Objectives: Venous thromboembolic events (VTE) are a leading cause of death in cancer patients. We hypothesized that early VTE (EVTE, within 3 months of diagnosis) in patients with lung cancer (LC) are associated with worse overall survival (OS). Materials and methods: We identified 727 patients with LC between 1998 and 2011. Late VTE (LVTE) were defined as VTE occurring after 3 months from LC diagnosis. Advance disease (AD) was defined as patients with Stage IV non-small cell lung cancer (NSCLC) or extensive stage small cell lung cancer (SCLC), and non-advanced disease (non-AD) was defined as ≤Stage III NSCLC or limited stage SCLC. Results: Out of 727 patients included in our review, 617 patients had NSCLC (85%), 94 (13%) SCLC, and 16 (2%) low grade neuroendocrine tumors. Ninety five patients (13%) experienced VTE, 44 (6%) experienced an EVTE and 49 (7%) had a LVTE. Patients with an EVTE had worse OS when compared to all other patients (medians 4 vs. 17 months, p<. 0.0001). EVTE were associated with worse OS in patients with non-AD (medians 12 vs. 42 months, p=. 0.01) and AD (medians 4 vs. 6 months, p=. 0.02). When considering patients with NSCLC only, in a multivariate model that included age, stage, performance status >2, administration of chemotherapy and Charlson comorbidity index, EVTE were an independent predictor of increased mortality (HR 2.4; 95% CI 1.6-3.3). Conclusions: EVTE are associated with worse OS, irrespective of stage of the disease. Our findings underscore the need for an efficient preventive strategy for VTE among patients with lung cancer.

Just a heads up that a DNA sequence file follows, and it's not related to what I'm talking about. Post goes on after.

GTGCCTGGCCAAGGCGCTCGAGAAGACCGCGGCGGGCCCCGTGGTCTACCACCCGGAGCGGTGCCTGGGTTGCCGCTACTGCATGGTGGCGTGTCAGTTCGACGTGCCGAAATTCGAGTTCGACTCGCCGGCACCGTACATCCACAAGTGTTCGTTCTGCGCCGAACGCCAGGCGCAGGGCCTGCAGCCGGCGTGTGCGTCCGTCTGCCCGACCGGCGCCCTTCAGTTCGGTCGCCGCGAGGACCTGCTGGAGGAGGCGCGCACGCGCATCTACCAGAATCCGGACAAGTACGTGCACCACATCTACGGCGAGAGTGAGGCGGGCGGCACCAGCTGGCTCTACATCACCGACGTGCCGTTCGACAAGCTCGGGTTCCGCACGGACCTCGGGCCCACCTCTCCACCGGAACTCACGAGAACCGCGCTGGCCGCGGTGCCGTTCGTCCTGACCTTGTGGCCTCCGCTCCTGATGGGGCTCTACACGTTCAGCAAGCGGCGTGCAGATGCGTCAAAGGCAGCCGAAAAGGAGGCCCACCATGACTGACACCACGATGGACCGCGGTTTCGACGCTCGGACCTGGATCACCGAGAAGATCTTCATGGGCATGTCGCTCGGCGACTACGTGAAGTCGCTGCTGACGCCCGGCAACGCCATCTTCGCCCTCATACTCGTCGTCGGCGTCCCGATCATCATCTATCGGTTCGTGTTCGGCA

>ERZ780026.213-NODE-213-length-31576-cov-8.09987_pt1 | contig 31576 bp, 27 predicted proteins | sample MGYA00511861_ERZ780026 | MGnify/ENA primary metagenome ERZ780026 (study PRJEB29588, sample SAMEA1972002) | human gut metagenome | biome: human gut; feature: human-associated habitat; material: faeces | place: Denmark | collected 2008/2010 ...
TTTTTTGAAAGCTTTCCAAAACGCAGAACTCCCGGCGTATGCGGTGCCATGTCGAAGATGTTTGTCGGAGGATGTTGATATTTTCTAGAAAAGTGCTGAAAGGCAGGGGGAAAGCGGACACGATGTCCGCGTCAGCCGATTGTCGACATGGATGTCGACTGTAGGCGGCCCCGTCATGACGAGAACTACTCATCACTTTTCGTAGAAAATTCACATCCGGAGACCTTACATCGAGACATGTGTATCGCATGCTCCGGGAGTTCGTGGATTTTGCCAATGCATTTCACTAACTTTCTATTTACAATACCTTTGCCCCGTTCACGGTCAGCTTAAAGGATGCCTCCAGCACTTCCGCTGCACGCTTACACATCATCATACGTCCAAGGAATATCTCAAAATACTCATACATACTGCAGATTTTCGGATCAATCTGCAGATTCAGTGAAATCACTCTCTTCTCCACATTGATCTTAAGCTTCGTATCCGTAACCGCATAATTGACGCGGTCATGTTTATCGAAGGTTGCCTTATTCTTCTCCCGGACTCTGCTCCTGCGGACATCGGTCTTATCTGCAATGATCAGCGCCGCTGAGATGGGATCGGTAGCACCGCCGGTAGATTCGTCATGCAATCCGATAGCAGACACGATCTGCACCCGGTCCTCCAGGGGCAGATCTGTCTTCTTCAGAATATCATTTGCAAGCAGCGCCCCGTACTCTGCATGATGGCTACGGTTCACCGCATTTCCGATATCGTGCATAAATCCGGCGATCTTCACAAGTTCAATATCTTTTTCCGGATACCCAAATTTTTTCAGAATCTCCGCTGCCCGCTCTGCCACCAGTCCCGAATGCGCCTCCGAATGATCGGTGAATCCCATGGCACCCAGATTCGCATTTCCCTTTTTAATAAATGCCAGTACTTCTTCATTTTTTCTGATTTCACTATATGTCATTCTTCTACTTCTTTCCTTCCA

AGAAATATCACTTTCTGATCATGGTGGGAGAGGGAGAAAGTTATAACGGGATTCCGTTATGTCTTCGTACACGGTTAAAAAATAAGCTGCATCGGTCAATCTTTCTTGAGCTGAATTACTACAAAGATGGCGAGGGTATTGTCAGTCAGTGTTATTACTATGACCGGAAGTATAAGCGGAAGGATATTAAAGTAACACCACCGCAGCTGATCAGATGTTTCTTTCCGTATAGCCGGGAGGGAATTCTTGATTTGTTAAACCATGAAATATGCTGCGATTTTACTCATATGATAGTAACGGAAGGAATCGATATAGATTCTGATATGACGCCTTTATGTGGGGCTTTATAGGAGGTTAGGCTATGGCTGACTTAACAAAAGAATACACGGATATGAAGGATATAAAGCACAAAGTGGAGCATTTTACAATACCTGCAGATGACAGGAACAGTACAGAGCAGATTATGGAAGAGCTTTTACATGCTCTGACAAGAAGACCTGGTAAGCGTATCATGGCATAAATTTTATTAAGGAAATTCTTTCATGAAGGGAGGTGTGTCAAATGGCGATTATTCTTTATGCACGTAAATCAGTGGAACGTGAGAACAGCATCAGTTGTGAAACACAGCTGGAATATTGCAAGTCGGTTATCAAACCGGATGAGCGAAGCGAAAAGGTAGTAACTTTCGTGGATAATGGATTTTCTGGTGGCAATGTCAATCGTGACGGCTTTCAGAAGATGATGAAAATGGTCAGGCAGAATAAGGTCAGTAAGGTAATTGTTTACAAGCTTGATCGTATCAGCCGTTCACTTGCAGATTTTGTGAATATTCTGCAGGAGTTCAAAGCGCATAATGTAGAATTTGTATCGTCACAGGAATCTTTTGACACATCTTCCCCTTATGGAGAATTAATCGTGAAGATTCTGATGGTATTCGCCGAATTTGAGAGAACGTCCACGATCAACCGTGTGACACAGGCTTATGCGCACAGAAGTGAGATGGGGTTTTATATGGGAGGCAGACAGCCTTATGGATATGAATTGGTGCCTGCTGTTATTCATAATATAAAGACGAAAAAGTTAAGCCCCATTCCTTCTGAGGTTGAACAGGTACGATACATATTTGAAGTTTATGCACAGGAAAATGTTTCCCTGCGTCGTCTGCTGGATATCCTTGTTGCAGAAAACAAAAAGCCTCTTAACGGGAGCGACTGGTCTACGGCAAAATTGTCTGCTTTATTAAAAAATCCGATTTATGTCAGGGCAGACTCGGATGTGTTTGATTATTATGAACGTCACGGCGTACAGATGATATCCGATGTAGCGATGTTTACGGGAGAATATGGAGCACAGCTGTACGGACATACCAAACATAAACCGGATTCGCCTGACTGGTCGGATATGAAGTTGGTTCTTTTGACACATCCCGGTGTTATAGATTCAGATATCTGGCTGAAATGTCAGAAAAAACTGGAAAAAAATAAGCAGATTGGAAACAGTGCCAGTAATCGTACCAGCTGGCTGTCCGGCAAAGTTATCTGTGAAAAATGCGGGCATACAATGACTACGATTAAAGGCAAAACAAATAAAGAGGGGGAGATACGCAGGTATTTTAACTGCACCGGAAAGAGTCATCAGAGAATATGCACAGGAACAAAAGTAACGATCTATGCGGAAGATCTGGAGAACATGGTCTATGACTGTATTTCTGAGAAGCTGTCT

- Lung neoplasms
- Venous thromboembolism
ASJC Scopus subject areas
- Pulmonary and Respiratory Medicine
- Cancer Research